, Volume 44, Issue 10, pp 1957-1962

Effect of Long-Term Trimethoprim-Sulfamethoxazole Prophylaxis on Ascites Formation, Bacterial Translocation, Spontaneous Bacterial Peritonitis, and Survival in Cirrhotic Rats

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Abstract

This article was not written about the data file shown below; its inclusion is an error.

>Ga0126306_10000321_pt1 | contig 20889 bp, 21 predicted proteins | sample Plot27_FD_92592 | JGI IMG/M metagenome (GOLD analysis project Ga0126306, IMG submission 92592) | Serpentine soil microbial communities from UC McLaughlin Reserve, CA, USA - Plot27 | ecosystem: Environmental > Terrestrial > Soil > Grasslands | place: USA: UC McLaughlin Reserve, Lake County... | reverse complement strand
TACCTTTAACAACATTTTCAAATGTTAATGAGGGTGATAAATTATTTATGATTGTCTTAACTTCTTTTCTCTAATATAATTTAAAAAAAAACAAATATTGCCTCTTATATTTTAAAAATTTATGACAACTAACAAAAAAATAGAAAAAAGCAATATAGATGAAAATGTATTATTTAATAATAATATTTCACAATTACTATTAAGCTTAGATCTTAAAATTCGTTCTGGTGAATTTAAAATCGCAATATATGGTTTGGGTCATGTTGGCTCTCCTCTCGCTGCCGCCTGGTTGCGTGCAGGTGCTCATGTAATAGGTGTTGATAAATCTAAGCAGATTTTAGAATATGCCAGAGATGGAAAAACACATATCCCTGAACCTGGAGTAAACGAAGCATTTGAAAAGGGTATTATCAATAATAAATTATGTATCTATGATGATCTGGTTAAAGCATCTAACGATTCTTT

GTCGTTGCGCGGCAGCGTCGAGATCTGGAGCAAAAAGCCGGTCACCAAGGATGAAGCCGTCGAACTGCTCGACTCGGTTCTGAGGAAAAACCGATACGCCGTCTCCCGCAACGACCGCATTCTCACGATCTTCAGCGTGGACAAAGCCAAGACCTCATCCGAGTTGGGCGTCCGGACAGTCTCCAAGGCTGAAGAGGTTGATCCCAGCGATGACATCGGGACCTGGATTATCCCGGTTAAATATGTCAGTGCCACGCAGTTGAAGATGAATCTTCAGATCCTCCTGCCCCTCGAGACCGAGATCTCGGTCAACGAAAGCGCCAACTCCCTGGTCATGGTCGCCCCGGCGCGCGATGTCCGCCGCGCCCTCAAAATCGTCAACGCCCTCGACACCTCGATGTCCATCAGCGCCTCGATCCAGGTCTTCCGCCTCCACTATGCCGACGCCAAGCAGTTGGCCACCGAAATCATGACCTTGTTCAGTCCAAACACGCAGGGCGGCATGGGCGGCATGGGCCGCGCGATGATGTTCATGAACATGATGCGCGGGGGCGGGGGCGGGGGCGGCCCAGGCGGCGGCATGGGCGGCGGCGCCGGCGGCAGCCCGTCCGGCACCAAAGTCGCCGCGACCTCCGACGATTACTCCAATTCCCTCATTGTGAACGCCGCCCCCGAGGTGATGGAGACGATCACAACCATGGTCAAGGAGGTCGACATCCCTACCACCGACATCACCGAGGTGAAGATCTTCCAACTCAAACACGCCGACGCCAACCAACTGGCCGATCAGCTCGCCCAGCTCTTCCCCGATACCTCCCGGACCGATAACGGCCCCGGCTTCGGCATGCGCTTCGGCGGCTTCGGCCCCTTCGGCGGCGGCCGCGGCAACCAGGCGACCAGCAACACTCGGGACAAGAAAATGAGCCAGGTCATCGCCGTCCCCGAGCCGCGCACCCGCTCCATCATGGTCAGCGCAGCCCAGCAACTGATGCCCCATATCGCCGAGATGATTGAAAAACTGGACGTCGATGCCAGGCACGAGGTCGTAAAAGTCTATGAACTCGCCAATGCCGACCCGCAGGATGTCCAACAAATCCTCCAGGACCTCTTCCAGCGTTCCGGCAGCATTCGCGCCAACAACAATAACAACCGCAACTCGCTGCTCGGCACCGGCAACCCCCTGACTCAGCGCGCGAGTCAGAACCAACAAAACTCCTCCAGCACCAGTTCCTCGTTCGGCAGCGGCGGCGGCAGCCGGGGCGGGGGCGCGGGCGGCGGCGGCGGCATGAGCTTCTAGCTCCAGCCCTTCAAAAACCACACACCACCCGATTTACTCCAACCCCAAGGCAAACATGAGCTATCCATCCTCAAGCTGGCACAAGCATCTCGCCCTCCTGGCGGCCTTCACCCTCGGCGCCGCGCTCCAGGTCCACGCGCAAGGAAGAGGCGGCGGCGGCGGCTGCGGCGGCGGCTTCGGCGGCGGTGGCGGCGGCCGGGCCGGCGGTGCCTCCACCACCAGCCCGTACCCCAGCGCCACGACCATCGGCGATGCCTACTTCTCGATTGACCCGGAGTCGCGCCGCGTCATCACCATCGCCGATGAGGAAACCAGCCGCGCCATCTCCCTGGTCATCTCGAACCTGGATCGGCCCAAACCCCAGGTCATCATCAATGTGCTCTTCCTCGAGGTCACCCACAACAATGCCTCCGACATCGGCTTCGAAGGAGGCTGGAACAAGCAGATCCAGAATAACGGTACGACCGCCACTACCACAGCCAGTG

Selective intestinal decontamination withnorfloxacin is useful in preventing spontaneousbacterial peritonitis in cirrhotic patients and also incirrhotic rats. The emergence of norfloxacin-resistantinfections in these patients warrants a search foralternative therapies. The aim of this study was toevaluate the effect of long-termtrimethoprimsulfamethoxazole administration on carbontetrachloride (CCl4)-induced cirrhosis inrats with specific attention to intestinal flora,bacterial translocation, spontaneous bacterialperitonitis (SBP), and survival. Male Sprague-Dawleyrats received CCl4 administered weekly bygavage. After eight weeks of CCl4administration rats were randomly allocated into twogroups. Group I received daily overnighttrimethoprim-sulfamethoxazole diluted in phenobarbital water during follow-up and groupII did not. The rats were killed when gravely ill, anda laparotomy was performed to culture samples of cecalstool, mesenteric lymph nodes, and portal and inferior vena caval blood. There was a trendtoward a reduction in the incidence of bacterialtranslocation (8/17 vs 11/14, respectively) and SBP(5/17 vs 7/14, respectively) in treated rats that werekilled just before death compared to untreated rats.A decrease in the incidence of bacterial translocationcaused by gramnegative bacilli was observed in group I(17.6% vs 78.6% , P < 0.01). The development of ascites was delayed in group I (P < 0.05)and survival was prolonged in group I (P < 0.05),despite a higher CCl4 dose in this group (P< 0.05). In conclusion, long-term prophylactic trimethoprim-sulfamethoxazole administration inCCl4-induced cirrhosis in rats delayed thedevelopment of ascites, prolonged survival, and reducedthe incidence of gramnegative bacterial translocation but not of SBP, without increasinggram-positive episodes. These data suggest thattrimethoprim-sulfamethoxazole might be a goodalternative to norfloxacin for preventing gram-negativebacterial translocation.